Kerry school bans social media and smartphones both in class and at home 5 years ago

Kerry school bans social media and smartphones both in class and at home

The experiment is being tried out on a group of 6th class pupils at a Kerry school.

A Kerry school has placed a ban on students' use of smartphones, tablets and social media both inside and outside school hours.


The 'Social Media Fast' is being run by Blennerville National Primary School in Tralee as an 11-week experiment with full parental support, as a result of issues that had arisen from the pupils' use of social media and messaging groups.

Speaking with JOE, school principal Terry O'Sullivan said the idea initially came as a result of "a series of incidents with inappropriate use of social media.

"Through the course of the last year, we had seen repeated incidents occurring on messaging groups set up within our 6th class students.

"It was on Snapchat, Instagram, these kind of groups, and it was affecting friendships, leading to arguments. Negative messages were being sent.


"We had initially tried to deal with each incident as it came by speaking to parents. For a few weeks, that was fine. They would take the devices off children and delete the apps, but unfortunately they would be downloaded again and the whole thing would start over."

The experiment, he says, was agreed upon after a school meeting was called on Thursday, 12 April, which required at least one parent from each family to attend and discuss the persistent issue.

"We went through the impact these groups were having on school life. Having investigated it, we saw the damage it did to class dynamics and the children emotionally, and it was things some of the parents often weren't aware of themselves."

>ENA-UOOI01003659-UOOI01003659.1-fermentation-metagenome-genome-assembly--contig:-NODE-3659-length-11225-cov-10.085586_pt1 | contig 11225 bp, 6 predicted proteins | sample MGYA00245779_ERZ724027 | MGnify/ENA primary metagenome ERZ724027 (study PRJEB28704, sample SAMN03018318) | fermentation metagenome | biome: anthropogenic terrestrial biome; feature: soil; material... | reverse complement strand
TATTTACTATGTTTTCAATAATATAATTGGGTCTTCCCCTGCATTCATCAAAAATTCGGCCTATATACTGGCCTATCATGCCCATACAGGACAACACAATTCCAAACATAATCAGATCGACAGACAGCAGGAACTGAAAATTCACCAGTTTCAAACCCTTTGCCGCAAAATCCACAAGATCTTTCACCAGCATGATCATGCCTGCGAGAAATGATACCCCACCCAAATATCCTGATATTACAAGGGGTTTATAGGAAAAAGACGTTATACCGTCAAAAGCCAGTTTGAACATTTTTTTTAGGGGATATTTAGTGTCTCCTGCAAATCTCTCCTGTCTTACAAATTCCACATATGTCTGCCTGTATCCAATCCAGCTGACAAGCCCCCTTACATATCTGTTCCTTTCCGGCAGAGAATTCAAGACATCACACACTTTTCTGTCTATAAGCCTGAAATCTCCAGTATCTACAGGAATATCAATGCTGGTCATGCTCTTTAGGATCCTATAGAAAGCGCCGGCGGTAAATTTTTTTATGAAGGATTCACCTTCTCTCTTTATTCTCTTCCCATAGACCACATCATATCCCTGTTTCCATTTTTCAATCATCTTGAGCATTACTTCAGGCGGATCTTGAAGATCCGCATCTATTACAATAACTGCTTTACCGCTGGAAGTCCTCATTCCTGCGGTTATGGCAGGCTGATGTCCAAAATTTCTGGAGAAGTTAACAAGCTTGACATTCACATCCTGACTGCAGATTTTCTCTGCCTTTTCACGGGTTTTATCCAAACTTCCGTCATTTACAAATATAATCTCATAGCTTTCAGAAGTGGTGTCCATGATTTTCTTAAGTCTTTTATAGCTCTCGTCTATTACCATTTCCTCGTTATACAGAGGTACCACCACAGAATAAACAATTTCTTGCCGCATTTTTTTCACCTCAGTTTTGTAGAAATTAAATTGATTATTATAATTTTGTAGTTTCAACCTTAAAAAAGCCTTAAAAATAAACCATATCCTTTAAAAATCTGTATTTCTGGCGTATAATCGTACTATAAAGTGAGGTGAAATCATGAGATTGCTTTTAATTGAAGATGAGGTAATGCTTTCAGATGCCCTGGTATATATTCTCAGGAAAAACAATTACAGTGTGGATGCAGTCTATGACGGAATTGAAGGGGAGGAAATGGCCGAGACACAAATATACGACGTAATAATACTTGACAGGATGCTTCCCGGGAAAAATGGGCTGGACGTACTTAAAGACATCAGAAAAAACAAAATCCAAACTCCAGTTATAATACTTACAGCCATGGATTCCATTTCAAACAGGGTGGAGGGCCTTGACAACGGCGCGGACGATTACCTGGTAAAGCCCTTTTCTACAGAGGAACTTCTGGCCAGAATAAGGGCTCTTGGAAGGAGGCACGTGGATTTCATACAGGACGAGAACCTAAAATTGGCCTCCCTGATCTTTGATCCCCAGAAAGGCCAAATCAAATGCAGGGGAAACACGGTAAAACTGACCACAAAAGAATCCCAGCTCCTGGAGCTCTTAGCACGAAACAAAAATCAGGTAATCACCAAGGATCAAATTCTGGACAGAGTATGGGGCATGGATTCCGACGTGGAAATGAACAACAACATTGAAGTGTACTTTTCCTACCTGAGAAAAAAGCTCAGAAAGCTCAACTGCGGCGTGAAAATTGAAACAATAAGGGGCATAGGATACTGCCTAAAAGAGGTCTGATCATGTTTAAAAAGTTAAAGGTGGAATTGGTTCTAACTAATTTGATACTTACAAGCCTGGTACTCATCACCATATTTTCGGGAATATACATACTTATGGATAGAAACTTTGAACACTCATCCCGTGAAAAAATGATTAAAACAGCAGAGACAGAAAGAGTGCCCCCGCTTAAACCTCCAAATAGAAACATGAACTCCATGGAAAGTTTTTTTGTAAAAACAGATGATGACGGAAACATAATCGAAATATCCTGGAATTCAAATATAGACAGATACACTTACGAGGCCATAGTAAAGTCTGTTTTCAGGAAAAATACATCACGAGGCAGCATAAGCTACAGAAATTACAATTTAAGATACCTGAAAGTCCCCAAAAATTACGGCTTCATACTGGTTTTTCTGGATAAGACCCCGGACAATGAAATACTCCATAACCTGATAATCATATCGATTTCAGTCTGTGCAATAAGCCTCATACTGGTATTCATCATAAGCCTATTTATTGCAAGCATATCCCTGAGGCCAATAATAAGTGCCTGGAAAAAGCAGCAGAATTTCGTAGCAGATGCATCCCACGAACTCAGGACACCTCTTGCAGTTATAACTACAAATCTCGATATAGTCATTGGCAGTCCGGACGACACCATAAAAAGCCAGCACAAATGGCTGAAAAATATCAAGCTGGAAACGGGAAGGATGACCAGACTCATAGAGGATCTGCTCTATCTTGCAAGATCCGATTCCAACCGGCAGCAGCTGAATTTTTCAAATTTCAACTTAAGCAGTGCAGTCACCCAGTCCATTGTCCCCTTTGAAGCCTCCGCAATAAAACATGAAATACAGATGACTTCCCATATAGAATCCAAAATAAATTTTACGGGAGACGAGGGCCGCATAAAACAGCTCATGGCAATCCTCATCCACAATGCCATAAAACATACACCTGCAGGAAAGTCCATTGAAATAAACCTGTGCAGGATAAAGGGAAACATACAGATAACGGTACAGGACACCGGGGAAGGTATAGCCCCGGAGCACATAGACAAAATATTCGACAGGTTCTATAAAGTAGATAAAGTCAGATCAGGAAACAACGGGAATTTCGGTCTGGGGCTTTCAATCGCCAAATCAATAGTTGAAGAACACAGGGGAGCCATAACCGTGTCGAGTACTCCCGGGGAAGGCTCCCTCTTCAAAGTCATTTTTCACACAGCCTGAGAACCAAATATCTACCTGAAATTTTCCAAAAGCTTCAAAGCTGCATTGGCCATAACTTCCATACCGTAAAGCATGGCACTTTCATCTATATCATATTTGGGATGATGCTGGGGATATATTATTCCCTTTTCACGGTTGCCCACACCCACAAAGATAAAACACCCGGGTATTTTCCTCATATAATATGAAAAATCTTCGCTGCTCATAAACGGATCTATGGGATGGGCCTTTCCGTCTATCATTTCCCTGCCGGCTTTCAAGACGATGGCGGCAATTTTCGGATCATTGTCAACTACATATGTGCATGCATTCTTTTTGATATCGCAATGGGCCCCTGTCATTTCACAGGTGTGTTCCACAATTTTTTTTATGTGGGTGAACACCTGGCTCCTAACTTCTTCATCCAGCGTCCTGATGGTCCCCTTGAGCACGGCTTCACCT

One problem, he says, stemmed from the limits of a ban on smart devices and social media. "Outside school, you're dealing with a grey area," O'Sullivan observes. "Our recommendation was to work with parents for 11 weeks.


"We all came to the agreement to remove their children from social media apps and to take the smartphones away from them. As we had seen before, you couldn't just delete the apps, because children found a way around it. So the devices were removed, both inside and outside the classroom."

Wanting to stress that the school is not simply attempting to deny the existence of digital technology, especially since it also has classes devoted to basic coding, O'Sullivan went on to say: "Obviously these devices can be used as educational tools, but we have to encourage responsibility.

"We got a consensus, and whatever happens next will be reviewed after the end of the 11-week period."

While still in the early stages of the trial, he noted positive results already, saying: "So far it's been positive feedback.


"This has brought parents together as a group, and one particular parent has said that she has seen vast improvements in her daughter's behaviour. She's engaging in activities like reading, baking, talking and not looking at a screen 24-7.

"It's going in the right direction. I suppose they're finally doing what 11 and 12-year-olds should be doing."